Yeah it is easy to take a potshot at the tour from my comfy not so comfy perch as standard tennis fan. But Bodo, other reporters aren’t so thrilled either with the social media rise, mostly because players no longer need standard tennis features. Even Sports Illustrated, which used to reliably put out a feature in the printed magazine to memorialize slam winners, has iced this paltry coverage.

    Everyone is welcome to playing up Tennis Tonic but…seriously its writing is poor. I think Bodo is right.

  • Scoop Malinowski · November 12, 2019 at 7:12 pm

    There is so much media coverage, TV coverage, twitter by media, it’s hard for a reporter to find a new story, a new angle, almost everything is already reported. The access to the players is very limited, a few minutes after the match. It’s hard for a reporter to dig up something like Serena doesn’t pay Mouratoglou or Bajin was dating Zhuk or Federer poached Zverev from Apey. Or Bouchard allegedly had intimate relations with a number of players. Or this former top 125 player has to give tennis lessons to help support his career. Or that tennis father made his daughter jog 20 miles home after a loss as a teen. Tough to break stories these days.

  • Scoop Malinowski · November 12, 2019 at 7:13 pm

    Right Harold, anyone gets five or six figures slapping them in the face for a day or two of work is a fool not to take it.

  • Scoop Malinowski · November 12, 2019 at 7:15 pm

    Marcelo Rios is definitely running his IG page. Safin too. Most of them are for sure.

  • Hartt · November 12, 2019 at 7:32 pm

    Dominic Thiem won a fabulous match vs Novak Djokovic. Both played very well and you were on the edge of your seat wondering who would win. Even though I was rooting for Dominic I thought Novak would win until the last shot.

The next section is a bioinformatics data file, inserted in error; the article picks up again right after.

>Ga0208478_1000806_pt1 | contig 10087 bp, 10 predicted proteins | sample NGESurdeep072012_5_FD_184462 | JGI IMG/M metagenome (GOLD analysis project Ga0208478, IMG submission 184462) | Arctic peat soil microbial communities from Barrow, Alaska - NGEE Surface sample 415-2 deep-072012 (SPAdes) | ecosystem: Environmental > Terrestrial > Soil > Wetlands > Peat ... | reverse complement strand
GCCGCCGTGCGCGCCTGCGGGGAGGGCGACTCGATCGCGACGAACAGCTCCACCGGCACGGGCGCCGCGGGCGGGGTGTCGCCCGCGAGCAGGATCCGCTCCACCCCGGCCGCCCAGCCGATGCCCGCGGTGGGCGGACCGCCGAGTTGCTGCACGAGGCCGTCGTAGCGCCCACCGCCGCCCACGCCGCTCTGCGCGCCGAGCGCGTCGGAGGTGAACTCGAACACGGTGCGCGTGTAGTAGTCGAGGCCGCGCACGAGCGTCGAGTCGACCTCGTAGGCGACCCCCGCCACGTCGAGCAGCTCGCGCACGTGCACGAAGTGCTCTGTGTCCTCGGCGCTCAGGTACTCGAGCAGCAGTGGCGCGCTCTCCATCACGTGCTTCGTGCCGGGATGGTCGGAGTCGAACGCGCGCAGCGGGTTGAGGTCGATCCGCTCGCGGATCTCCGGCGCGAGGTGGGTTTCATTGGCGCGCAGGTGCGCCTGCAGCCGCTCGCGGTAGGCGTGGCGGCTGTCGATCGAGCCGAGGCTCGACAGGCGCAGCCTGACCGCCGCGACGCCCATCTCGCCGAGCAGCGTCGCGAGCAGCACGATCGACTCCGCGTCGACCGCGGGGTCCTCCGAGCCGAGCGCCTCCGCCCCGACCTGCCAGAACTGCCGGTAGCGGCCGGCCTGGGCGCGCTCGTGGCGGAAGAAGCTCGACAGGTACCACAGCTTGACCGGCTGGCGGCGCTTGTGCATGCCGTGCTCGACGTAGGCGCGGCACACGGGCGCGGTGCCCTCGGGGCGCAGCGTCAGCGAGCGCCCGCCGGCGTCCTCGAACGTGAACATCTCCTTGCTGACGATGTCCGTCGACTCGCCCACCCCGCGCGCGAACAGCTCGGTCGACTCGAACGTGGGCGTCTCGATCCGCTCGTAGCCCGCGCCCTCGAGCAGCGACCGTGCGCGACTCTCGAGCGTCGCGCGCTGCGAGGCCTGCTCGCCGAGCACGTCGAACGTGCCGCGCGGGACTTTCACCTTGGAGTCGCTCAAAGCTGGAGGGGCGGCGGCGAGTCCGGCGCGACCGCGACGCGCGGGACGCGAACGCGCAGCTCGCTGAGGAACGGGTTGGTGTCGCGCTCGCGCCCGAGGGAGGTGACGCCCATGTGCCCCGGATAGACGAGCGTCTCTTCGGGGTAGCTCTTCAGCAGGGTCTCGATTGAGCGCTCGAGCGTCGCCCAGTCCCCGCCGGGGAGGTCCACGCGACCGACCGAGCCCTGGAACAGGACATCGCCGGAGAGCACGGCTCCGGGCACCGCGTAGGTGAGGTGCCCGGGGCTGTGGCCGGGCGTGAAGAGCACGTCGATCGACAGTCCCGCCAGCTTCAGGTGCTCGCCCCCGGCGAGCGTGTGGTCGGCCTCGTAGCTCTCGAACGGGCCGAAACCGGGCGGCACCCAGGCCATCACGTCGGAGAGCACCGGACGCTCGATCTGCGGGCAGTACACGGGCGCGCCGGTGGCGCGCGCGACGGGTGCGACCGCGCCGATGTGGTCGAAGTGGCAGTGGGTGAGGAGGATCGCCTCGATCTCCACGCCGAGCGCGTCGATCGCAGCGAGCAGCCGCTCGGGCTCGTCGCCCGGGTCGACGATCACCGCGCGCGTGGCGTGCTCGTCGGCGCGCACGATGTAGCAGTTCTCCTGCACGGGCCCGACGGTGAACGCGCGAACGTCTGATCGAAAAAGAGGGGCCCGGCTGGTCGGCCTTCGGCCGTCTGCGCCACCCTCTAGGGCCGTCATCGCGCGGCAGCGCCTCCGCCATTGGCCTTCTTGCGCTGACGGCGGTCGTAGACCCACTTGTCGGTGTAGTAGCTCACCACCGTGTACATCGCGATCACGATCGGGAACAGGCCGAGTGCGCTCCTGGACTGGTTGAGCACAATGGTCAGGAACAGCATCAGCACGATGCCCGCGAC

Dominic proved he can play very well on a fast indoor court, first beating Fed and then prevailing in today’s tough match against Novak. Maybe he is the younger player who can take on the big 3.

  • Andrew Miller · November 12, 2019 at 8:53 pm

    Scoop, that’s part of what Pete Bodo was talking about on the podcast for with Pantic and Falconi, that in some ways this new social media we allows players to put up invisible walls between themselves and the world beyond the bubble. To Bodo’s credit, he said players gain and lose by doing this – they get control of the story about them and get to dictate what I or we as the public see, but it’s also a dodge because “players have media obligations”, meaning their stature in the sport depends on a give and take with reporters from their countries, U.S. media including you, Dan, Bodo, Tignor, Koenig, Gilbert etc etc etc.

    I think Bodo has a good point. And I also think that Noah Rubin must come across a lot of locker room talk or players that let their guard down and listen, you know what (etc etc etc). All of that’s lost when the smokescreen is up.

    Believe it or not Instagram etc is a screensaver. It’s an image only and it’s what the players convey. It’s not what’s there in a match or between the lines or beyond the lines.

    We may watch a Tsitsipas original of a country. But that means nothing.

  • Andrew Miller · November 12, 2019 at 8:56 pm

    Thiem is becoming best of 3 set warrior. For what it’s worth the big 3 dominance at best of three sets tournaments and Masters is officially over. They own the slams but everyone else has the Masters.

  • Andrew Miller · November 12, 2019 at 8:56 pm

    Ok overstated. Their Masters dominance is over.

  • catherine · November 13, 2019 at 1:07 am

    Did Kiki make it to cheer on Dominic ? These two are going to become the First Couple of tennis before long.

    The top 3 are becoming tetchy – I think we’ll see more of this in coming months as the media start pushing them and the losses start coming. 2020 will be a turning point.